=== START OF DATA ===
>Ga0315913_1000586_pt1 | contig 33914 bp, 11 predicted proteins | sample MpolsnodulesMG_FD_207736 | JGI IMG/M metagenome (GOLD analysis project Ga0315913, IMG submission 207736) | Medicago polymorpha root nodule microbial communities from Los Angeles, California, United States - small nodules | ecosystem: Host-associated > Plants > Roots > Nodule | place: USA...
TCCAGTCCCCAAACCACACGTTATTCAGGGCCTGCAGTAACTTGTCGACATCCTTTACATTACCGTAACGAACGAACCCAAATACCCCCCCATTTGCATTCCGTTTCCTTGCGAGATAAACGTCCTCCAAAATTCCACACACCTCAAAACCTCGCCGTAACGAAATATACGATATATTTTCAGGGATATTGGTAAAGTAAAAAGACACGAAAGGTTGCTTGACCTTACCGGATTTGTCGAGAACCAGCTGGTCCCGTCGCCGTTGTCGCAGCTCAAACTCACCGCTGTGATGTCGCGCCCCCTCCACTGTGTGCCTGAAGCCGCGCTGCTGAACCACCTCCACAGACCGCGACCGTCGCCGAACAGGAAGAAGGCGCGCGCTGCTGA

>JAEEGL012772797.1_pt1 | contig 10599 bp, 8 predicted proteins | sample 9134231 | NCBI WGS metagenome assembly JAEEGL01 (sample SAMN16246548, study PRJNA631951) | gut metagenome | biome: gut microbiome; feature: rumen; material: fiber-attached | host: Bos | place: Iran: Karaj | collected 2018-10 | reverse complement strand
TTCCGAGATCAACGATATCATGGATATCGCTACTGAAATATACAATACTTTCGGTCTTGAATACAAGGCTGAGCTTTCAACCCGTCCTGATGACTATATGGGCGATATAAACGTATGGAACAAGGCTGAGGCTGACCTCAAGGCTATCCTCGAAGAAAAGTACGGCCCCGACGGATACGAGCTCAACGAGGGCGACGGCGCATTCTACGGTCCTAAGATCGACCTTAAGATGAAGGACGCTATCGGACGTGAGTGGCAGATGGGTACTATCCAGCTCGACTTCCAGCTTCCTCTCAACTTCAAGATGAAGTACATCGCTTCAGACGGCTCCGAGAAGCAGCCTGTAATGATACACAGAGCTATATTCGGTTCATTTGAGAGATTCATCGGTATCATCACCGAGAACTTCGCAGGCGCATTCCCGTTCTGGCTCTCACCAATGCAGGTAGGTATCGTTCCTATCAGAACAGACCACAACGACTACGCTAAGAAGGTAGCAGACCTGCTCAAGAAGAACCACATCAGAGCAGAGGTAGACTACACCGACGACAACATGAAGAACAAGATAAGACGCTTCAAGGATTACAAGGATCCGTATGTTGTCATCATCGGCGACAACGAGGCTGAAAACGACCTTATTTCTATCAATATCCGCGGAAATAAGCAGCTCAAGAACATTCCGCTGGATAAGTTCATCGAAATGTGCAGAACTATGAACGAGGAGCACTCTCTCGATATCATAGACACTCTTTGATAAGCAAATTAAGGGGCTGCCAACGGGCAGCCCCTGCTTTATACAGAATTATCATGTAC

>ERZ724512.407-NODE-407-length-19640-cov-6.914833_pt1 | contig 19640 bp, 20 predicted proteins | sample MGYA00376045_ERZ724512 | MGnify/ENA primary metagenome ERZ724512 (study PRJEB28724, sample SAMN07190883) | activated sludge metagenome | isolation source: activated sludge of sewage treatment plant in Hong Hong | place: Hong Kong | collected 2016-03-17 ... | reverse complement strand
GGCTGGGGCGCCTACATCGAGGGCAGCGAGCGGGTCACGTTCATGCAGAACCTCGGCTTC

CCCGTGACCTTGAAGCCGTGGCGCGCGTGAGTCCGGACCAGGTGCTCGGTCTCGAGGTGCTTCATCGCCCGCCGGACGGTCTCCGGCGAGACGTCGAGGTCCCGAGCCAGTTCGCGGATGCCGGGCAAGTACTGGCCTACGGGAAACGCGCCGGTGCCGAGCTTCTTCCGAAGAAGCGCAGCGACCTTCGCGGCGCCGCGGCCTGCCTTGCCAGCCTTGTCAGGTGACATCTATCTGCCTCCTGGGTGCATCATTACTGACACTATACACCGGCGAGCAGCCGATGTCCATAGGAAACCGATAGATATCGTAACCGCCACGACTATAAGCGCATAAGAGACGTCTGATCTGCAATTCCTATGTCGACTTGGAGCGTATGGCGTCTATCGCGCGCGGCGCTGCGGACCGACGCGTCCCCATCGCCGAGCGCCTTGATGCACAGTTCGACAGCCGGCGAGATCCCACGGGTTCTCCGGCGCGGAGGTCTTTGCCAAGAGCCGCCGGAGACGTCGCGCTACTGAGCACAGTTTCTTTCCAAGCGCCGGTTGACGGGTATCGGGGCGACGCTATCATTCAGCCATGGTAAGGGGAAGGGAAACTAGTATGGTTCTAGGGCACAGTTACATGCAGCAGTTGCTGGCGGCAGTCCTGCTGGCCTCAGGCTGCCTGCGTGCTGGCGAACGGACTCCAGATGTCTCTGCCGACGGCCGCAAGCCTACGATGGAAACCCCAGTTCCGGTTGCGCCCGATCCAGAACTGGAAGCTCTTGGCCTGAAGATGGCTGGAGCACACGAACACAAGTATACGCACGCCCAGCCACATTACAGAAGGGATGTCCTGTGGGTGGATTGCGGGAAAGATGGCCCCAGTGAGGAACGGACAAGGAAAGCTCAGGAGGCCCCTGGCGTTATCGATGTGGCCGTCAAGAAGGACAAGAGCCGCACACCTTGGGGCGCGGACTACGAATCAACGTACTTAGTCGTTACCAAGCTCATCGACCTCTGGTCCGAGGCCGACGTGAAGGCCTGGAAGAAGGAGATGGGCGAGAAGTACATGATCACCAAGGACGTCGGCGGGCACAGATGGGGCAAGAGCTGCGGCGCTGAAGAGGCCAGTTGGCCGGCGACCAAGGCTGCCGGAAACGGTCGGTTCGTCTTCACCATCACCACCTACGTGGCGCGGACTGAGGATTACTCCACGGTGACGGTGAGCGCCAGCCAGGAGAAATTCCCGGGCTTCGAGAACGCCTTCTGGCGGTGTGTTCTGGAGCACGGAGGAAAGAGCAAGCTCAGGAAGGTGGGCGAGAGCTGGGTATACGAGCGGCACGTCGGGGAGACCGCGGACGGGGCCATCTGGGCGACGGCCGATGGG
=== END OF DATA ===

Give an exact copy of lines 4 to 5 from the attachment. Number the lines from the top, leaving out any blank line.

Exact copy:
TTCCGAGATCAACGATATCATGGATATCGCTACTGAAATATACAATACTTTCGGTCTTGAATACAAGGCTGAGCTTTCAACCCGTCCTGATGACTATATGGGCGATATAAACGTATGGAACAAGGCTGAGGCTGACCTCAAGGCTATCCTCGAAGAAAAGTACGGCCCCGACGGATACGAGCTCAACGAGGGCGACGGCGCATTCTACGGTCCTAAGATCGACCTTAAGATGAAGGACGCTATCGGACGTGAGTGGCAGATGGGTACTATCCAGCTCGACTTCCAGCTTCCTCTCAACTTCAAGATGAAGTACATCGCTTCAGACGGCTCCGAGAAGCAGCCTGTAATGATACACAGAGCTATATTCGGTTCATTTGAGAGATTCATCGGTATCATCACCGAGAACTTCGCAGGCGCATTCCCGTTCTGGCTCTCACCAATGCAGGTAGGTATCGTTCCTATCAGAACAGACCACAACGACTACGCTAAGAAGGTAGCAGACCTGCTCAAGAAGAACCACATCAGAGCAGAGGTAGACTACACCGACGACAACATGAAGAACAAGATAAGACGCTTCAAGGATTACAAGGATCCGTATGTTGTCATCATCGGCGACAACGAGGCTGAAAACGACCTTATTTCTATCAATATCCGCGGAAATAAGCAGCTCAAGAACATTCCGCTGGATAAGTTCATCGAAATGTGCAGAACTATGAACGAGGAGCACTCTCTCGATATCATAGACACTCTTTGATAAGCAAATTAAGGGGCTGCCAACGGGCAGCCCCTGCTTTATACAGAATTATCATGTAC

>ERZ724512.407-NODE-407-length-19640-cov-6.914833_pt1 | contig 19640 bp, 20 predicted proteins | sample MGYA00376045_ERZ724512 | MGnify/ENA primary metagenome ERZ724512 (study PRJEB28724, sample SAMN07190883) | activated sludge metagenome | isolation source: activated sludge of sewage treatment plant in Hong Hong | place: Hong Kong | collected 2016-03-17 ... | reverse complement strand